What this information tells us is that younger workers are more loyal, or want to be more loyal, than they are given credit for. There is also a growing cultural standard for job satisfaction, and it plays into where tech workers stay, and where they leave.

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Pulling Back The Curtain On Why People Change Jobs

Looking at tech specifically, a 2017 survey of 10,000 developers in the Bay Area found that over half of them had left jobs within two years of joining. As compared to the 4.2 median tenure across industries in the US, this figure about tech job-hopping certainly begs the question, what is it about the tech industry that makes turnover and voluntary resignations more common?

If your first thought was money, you’re not wrong. 89% of tech workers that changed jobs sited money as the top reason, but closely behind were seeking career advancement opportunities, great benefits, and work-life balance. Talented developers know it’s a candidate’s market, and their desire to work for great companies pushes competition among businesses to attract that talent. Racking up a list of various jobs is also due to the nature of the tech industry, which is constantly evolving. Many developers prefer working shorter term projects on a contract or part time basis over full-time positions.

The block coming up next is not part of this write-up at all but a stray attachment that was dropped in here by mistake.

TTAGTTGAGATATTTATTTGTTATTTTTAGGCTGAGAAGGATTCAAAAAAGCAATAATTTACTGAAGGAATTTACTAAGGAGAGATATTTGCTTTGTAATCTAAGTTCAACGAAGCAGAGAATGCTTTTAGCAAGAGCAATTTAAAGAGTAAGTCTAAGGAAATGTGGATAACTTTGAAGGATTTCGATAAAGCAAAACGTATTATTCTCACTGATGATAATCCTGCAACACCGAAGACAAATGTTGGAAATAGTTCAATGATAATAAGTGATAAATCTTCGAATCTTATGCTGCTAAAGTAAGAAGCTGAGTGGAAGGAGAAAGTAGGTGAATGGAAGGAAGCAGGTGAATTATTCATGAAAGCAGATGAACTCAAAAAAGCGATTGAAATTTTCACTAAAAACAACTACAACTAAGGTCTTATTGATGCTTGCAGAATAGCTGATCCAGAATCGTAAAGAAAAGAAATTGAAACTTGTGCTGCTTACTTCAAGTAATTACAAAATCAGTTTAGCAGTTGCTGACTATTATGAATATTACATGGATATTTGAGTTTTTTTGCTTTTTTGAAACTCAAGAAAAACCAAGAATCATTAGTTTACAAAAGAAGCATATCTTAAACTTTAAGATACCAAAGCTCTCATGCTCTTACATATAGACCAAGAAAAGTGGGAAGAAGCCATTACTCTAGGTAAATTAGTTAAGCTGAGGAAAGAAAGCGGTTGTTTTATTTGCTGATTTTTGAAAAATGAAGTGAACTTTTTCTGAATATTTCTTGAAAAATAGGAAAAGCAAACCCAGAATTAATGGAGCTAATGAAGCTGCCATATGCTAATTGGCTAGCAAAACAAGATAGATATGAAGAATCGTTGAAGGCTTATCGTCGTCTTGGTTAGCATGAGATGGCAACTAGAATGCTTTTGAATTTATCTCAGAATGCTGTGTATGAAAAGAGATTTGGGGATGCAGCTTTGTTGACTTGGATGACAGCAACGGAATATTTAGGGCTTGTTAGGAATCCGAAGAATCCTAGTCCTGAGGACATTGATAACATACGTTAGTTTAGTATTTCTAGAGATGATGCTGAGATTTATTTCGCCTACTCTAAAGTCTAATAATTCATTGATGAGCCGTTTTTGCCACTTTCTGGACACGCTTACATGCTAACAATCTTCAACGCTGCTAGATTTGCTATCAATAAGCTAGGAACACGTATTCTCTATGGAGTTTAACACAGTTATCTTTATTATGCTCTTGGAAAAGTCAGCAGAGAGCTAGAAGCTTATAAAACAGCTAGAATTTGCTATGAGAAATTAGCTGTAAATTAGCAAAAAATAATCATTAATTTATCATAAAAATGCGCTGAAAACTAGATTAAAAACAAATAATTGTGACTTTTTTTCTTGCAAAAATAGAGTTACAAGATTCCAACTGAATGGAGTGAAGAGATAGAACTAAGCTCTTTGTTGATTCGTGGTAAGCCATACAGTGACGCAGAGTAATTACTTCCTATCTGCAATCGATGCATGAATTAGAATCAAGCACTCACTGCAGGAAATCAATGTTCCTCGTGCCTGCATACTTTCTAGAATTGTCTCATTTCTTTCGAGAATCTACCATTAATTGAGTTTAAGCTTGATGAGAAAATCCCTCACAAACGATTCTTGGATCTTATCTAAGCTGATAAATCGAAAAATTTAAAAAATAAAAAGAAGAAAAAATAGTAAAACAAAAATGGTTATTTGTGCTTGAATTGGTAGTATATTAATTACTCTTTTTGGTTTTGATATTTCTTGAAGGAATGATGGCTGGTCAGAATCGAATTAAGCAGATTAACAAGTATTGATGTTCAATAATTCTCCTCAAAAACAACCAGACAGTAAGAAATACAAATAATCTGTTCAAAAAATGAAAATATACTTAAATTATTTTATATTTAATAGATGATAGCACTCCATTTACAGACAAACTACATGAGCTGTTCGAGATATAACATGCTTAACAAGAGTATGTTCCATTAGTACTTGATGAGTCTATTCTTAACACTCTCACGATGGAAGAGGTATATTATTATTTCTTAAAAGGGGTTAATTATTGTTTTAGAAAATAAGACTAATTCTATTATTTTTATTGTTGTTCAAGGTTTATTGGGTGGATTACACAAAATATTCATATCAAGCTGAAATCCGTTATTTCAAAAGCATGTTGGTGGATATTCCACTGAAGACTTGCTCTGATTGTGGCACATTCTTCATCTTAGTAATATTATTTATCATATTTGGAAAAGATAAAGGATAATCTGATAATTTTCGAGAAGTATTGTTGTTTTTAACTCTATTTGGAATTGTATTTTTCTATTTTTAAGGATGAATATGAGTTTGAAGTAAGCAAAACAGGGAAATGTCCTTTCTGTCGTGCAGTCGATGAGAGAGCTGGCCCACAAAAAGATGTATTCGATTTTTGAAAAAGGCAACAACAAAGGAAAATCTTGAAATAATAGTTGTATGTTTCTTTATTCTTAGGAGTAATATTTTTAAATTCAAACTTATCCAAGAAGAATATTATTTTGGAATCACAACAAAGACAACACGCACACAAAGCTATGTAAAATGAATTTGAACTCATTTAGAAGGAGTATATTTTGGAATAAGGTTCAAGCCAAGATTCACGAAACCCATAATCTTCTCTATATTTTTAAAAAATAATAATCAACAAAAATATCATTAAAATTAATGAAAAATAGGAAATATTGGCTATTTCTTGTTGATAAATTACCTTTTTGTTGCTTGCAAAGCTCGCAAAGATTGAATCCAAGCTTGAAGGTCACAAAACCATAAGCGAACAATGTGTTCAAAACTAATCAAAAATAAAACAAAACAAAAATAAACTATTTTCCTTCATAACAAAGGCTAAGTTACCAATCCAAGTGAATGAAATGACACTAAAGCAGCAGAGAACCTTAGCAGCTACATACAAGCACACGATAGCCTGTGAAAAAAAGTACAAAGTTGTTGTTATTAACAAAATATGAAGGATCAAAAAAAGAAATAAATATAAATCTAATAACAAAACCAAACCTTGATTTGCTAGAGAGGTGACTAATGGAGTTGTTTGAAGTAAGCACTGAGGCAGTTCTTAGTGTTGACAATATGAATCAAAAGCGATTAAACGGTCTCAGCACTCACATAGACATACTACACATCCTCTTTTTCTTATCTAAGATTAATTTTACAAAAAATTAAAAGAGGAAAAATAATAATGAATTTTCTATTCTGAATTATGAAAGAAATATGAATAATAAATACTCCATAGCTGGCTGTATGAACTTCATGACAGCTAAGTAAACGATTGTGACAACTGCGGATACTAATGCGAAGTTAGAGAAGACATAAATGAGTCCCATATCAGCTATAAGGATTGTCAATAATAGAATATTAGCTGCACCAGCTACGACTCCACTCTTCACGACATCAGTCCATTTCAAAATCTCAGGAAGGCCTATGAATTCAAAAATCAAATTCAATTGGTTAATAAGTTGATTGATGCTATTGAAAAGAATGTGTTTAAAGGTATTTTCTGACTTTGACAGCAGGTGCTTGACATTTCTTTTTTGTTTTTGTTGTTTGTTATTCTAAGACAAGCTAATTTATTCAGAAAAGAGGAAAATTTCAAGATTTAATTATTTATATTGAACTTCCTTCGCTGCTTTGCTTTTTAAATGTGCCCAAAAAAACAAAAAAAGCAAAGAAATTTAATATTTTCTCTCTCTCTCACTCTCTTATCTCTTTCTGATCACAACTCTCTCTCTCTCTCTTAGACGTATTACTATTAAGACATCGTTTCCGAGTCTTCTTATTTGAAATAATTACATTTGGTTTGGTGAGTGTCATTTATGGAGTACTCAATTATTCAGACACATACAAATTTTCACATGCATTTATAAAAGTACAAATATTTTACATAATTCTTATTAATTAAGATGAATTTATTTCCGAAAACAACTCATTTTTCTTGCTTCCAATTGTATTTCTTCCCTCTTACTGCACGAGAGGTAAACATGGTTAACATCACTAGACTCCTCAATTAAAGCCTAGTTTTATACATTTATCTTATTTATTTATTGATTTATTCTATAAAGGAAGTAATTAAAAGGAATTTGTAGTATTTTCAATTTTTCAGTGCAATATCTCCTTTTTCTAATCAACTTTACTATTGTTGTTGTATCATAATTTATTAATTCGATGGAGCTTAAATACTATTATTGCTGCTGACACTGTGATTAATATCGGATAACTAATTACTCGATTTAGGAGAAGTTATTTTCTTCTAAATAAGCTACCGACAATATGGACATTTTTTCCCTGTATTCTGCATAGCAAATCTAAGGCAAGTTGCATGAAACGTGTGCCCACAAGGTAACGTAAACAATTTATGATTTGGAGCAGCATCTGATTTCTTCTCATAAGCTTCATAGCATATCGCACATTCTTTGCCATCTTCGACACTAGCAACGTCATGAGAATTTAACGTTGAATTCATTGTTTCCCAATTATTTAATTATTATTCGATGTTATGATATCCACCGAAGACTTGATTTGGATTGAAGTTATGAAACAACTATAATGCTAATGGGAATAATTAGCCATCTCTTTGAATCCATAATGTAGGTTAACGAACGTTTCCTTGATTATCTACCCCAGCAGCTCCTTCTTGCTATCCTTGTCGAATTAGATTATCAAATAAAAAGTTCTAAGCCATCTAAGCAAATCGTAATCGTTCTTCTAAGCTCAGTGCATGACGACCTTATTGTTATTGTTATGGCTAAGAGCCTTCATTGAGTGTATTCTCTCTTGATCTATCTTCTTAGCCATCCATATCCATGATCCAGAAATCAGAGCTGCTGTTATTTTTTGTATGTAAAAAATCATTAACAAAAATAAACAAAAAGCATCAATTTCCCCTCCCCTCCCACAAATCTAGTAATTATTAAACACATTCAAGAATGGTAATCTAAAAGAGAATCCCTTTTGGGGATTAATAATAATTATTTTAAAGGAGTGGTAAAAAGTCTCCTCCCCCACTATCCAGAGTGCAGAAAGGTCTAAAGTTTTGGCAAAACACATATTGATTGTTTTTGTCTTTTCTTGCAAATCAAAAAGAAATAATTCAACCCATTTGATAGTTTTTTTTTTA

It is worth repeating that lack of opportunities for growth, poor management, unrealistic expectations, and too little recognition are the dreaded hallmarks of why people move on. So, what is it that workers, regardless of their age bracket, really want? In general, people are motivated by opportunities where they have a chance for advancement, a sense of purpose or being connected to meaningful work, and high-quality management. These desires have only grown after a successful nine months of remote work; tech workers are choosing jobs that provide flexibility, autonomy, and genuine investment in their careers.